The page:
Heading for the Flint Hills

We will not come rescue you. You are responsible for you.

‘It ain’t flat. People can argue with me all they want, but the chunky gnarliness of the Flint Hills is unmatched

-Emporia bar owner Rick Becker


It’s hard to think of a better place to embark on an alternative racing program than Dirty Kanza, where Alex HowesAlex Howes, Lachlan MortonLachlan Morton, and Taylor PhinneyTaylor Phinney will represent EF Education First on Saturday.

Like any great bike race, the event has a character all its own.

It’s not for nothing that the Garmin Dirty Kanza has established itself as one of the world’s best-known gravel events. In a little over a decade, it has grown from a ride for 34 participants to an event hosting nearly three thousand, offering multiple distance options beyond the marquee two-hundred mile race.

Dirty Kanza is about embracing an immense challenge, digging deep to finish a long, lonely race – and, somehow, enjoying the ride.


“I did my first DK200 in 2008, and I’d only been riding for about a year and a half, so two hundred miles of Flint Hills gravel was a tall order. But I finished and loved every minute of it,” says Lelan Dains, who knew he had to get involved with the event after he got hooked that first ride.

Now, he’s Dirty Kanza’s operations manager, part of the team that helps maintain the event’s unique vibe.

The course plays a central role in setting the tone. Dirty Kanza takes riders over two hundred miles on “roads” that are often hardly roads at all. The Flint Hills are so named because of the flint rock lying beneath the tall grass that covers the rolling countryside. It’s a hard, unforgiving surface to ride a bike over, and the topography makes it all the harder.

“People that think Kansas is flat, I challenge you to come ride the DK200,” says Rick Becker, who owns Mulready’s Pub in Emporia, Kansas.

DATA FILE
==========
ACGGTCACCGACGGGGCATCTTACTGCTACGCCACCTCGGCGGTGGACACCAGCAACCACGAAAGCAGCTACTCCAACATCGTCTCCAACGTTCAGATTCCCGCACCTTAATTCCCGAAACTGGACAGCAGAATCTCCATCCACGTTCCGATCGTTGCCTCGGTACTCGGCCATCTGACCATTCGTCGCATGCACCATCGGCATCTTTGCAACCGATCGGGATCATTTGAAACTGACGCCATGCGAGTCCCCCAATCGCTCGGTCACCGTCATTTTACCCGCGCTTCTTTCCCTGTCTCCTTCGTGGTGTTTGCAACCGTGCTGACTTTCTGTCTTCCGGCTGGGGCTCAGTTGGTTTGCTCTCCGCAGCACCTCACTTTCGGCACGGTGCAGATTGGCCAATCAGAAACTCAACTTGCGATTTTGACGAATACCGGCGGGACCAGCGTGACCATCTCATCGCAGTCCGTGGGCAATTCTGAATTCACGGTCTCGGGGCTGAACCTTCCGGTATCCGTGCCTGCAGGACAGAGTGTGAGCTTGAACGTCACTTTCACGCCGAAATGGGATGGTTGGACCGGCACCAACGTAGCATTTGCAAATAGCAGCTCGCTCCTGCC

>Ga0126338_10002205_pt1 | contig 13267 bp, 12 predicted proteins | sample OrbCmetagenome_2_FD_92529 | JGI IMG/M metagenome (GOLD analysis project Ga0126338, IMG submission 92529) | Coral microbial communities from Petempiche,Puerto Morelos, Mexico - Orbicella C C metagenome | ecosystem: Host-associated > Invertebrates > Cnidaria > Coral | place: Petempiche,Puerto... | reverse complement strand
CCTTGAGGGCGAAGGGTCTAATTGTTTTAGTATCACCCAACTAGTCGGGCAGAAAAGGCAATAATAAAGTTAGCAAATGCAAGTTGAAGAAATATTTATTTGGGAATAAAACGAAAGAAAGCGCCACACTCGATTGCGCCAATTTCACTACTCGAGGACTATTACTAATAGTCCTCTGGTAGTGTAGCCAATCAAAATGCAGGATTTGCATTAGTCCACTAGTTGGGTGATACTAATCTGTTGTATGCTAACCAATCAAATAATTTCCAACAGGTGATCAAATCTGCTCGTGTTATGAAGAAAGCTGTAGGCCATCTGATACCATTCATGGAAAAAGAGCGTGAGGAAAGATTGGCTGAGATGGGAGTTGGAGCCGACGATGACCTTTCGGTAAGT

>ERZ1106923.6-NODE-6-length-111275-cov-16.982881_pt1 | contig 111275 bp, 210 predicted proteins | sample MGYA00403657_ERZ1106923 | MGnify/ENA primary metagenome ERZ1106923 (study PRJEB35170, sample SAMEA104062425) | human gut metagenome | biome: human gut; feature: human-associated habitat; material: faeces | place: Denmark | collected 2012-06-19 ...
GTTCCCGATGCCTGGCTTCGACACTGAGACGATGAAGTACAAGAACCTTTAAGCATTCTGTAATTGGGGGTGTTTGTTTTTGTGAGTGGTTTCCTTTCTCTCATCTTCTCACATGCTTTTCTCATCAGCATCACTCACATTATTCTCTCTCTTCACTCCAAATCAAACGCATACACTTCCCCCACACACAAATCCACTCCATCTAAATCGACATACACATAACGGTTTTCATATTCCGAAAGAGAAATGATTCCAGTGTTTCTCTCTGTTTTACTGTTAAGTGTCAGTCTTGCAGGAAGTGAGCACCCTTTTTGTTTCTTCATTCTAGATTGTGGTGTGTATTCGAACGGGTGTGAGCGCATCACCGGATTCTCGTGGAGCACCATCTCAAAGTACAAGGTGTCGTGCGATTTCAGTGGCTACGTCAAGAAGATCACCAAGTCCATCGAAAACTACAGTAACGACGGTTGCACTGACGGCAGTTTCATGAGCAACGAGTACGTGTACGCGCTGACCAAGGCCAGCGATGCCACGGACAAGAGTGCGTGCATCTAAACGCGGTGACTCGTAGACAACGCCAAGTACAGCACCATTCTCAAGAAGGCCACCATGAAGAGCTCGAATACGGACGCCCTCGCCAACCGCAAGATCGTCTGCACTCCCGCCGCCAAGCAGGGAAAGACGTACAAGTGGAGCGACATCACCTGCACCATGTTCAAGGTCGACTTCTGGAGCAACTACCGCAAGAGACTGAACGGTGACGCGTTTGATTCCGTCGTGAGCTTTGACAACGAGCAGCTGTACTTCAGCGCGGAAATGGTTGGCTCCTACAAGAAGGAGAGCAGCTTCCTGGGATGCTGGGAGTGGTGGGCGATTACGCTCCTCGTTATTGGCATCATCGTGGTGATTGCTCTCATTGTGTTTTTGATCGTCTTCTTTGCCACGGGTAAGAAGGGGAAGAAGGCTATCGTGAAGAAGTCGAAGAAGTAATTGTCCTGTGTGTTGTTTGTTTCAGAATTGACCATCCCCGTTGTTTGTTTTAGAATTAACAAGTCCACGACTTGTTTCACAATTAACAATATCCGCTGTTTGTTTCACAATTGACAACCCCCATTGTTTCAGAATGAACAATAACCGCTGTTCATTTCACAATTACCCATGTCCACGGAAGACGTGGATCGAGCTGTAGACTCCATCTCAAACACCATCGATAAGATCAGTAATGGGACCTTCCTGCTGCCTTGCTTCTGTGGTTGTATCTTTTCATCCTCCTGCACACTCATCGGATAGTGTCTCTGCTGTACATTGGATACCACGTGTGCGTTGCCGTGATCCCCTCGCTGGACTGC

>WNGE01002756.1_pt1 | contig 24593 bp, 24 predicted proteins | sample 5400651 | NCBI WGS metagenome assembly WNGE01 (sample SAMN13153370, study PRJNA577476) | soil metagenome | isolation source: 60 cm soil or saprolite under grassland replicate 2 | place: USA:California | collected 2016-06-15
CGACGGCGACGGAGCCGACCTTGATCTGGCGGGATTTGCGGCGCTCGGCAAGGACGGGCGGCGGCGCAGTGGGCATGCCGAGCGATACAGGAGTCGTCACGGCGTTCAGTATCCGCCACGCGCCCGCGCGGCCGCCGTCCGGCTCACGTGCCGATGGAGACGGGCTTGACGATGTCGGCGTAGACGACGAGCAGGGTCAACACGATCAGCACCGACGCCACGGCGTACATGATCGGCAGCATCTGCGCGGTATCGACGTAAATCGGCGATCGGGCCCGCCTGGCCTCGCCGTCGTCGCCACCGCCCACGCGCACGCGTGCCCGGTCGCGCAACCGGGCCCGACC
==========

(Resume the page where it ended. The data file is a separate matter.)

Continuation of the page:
“It ain’t flat. I’ve ridden in bike races all over the country. People can argue with me all they want, but the chunky gnarliness of the Flint Hills is unmatched.”

On top of all that is the sense of desolation the landscape cultivates. Riders can go miles without seeing signs of civilization.

“It’s just you and the prairie and the gravel roads you’re on,” Dains says. “That kind of remoteness can really mess with you.”


Dirty Kanza has the attitude to match the terrain. It’s a race for hard knocks, through and through.

WE WILL NOT COME RESCUE YOU, warns the race manual.

YOU ARE RESPONSIBLE FOR YOU.

On the brutal cobblestones of Paris-Roubaix or the storied hills of Liège-Bastogne-Liège, support is never far from the peloton, with team cars only a few seconds behind the race.

That’s just not the way things work at Dirty Kanza.

Riders have two checkpoints along the course for repairs and resupplying. Otherwise, they’re on their own. That challenge is central to Dirty Kanza’s character.

As race director Jim Cummins puts it, “You get out there in the middle of a leg between checkpoints and you’ll all the sudden have this realization, “Goodness gracious, this is up to me to get to the next checkpoint.'”


And then there’s the community. Balancing out the desolation of those remote gravel roads is the support riders receive from the handful of towns along the route. Emporia, home to around 25,000 people, hosts the start and the finish. It comes alive for Dirty Kanza.

Some fans and riders have already been in town for weeks. The excitement builds to a crescendo this weekend.

“The atmosphere is electric,” Cummins says. “Every marquee in town has been changed to welcome the riders.”


The excitement is infectious. It spreads from the course and onto the sidewalk, and into the bars and restaurants, which will be packed with riders and fans alike this weekend. The hard knocks that roll out from Emporia get a raucous send-off in the morning, and a warm welcome in the evening after a long, long day on the bike.

When tired riders walk into the bars and restaurants near the finish, they know they can count on a warm reception.

“They’ll see you in your cycling kit and they’ll cheer,” Becker says. “You’re covered in mud and dirt and grit, and they know what you just did.”

A hard-earned welcome awaits on Saturday night. First comes the race.

Howes, Morton, and Phinney have a long road ahead, a challenge not quite like any they’ve taken on so far this season – and that’s what it’s all about, really.

See you in Emporia.